Wolf

A gray wolf in Oregon.

An adult wolf from the Cornucopia pack in eastern Baker County was hit and killed by a car on Highway 86 near Richland last week.

Several motorists reported the dead wolf, starting around 6:30 a.m. Thursday, said Brian Ratliff, district wildlife biologist at the Oregon Department of Fish and Wildlife office in Baker City.

The wolf was hit near Milepost 36, about five miles west of Richland.

Ratliff said he doesn’t know who hit the wolf. No one has reported doing so.

The dead wolf, a male weighing 95 pounds, was born in the spring of 2019 along with two other pups, Ratliff said. That litter elevated the group of wolves to pack status.

Although the wolf did not have a tracking collar, Ratliff said a GPS signal from a collar fitted to a female wolf in the Cornucopia pack, also part of the pack’s spring 2019 litter, showed that wolf, early Thursday morning, was near the point on the highway where the male wolf was killed.

Also, during a wolf census flight this winter, ODFW biologists saw a gray wolf with the Cornucopia pack with colors similar to those of the wolf hit on the highway, Ratliff said.

Based on previous GPS signals, that pack has crossed Highway 86 in that area, he said.

The Cornucopia pack’s breeding male and female produced their first litter, consisting of three pups, in 2019, and another litter in the spring of 2020.

At the end of 2020 the pack consisted of seven wolves, Ratliff said.

Someone shot and killed the Cornucopia pack’s breeding male in late September 2020 in the Skull Creek area of the Wallowa-Whitman National Forest, about one mile east of Eagle Forks Campground.

Oregon State Police investigated the case, but no suspects have been arrested.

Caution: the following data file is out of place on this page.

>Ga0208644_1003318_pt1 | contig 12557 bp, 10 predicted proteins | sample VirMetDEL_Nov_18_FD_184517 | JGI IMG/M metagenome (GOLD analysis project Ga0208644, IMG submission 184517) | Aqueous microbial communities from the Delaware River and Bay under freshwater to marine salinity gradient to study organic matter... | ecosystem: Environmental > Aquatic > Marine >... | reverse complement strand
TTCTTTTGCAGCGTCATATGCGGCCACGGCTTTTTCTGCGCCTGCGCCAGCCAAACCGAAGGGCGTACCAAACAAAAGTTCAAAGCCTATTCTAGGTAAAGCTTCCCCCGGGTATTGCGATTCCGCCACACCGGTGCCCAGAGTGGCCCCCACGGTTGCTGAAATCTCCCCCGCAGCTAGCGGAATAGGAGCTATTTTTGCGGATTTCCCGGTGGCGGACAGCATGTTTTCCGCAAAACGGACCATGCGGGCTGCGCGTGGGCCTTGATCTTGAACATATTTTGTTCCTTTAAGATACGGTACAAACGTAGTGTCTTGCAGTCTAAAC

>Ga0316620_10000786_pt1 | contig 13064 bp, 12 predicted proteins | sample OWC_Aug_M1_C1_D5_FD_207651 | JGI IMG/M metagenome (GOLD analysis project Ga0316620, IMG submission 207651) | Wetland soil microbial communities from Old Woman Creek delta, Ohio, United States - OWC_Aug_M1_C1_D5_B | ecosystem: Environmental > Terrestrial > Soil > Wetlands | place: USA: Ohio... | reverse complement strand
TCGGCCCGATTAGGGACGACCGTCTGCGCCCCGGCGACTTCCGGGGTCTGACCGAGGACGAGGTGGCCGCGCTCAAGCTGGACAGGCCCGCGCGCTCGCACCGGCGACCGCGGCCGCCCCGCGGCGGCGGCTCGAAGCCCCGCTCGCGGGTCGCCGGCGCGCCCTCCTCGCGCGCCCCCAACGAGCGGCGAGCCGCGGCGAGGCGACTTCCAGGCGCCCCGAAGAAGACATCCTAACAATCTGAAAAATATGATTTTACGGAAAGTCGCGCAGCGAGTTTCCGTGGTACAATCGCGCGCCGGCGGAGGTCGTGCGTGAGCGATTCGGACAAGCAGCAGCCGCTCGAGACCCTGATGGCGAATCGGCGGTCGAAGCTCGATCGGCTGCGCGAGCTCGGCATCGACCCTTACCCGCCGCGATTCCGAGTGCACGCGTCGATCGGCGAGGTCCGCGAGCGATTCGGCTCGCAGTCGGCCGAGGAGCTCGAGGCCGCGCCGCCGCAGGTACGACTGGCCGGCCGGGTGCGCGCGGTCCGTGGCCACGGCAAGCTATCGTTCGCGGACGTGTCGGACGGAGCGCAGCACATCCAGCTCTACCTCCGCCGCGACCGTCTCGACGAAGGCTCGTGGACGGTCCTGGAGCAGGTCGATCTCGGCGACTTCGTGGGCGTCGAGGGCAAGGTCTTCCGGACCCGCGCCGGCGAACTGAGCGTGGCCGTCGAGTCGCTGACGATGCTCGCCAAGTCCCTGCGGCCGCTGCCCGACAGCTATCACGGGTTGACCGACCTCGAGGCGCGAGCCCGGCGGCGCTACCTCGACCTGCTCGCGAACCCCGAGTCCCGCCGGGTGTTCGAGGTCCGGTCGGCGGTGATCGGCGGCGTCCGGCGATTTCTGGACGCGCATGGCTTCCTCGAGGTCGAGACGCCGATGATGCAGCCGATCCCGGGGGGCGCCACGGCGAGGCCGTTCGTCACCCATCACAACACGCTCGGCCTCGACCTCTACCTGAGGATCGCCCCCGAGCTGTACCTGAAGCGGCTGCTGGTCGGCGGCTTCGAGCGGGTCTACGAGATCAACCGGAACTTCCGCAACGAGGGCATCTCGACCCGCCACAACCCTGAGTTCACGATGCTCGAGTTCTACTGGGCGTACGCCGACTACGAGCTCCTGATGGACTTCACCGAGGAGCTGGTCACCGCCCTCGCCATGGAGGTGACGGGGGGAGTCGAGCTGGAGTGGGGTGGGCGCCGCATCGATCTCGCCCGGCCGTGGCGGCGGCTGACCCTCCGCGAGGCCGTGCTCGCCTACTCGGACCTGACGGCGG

Based on this winter’s aerial survey, the Cornucopia pack doesn’t have a new breeding male, Ratliff said.

If another male had taken over that role, the two breeding wolves would have been running very close together, and that wasn’t the case, he said.

It’s possible, however, that the pack’s breeding female did mate, and if that happened, the female will move soon into a den to have her pups, Ratliff said.

Biologists will be able to determine that she’s gone to a den based on data from her tracking collar, which emits radio signals rather than GPS signals.

Recently the Cornucopia pack has been in the area near Highway 86, mostly private land used for cattle grazing, Ratliff said. He said that “gives me concern” because the wolves could be close to cattle. Ratliff said he has alerted ranchers in the area to the wolves’ presence.

Data from the collared wolves in the pack in 2019 showed that they roamed a 162-square-mile area ranging from the southern part of the Eagle Cap Wilderness near Cornucopia (hence the pack’s name) to the northern parts of the Pine and Eagle valleys.

About 92% of the location points were on public land, according to ODFW.

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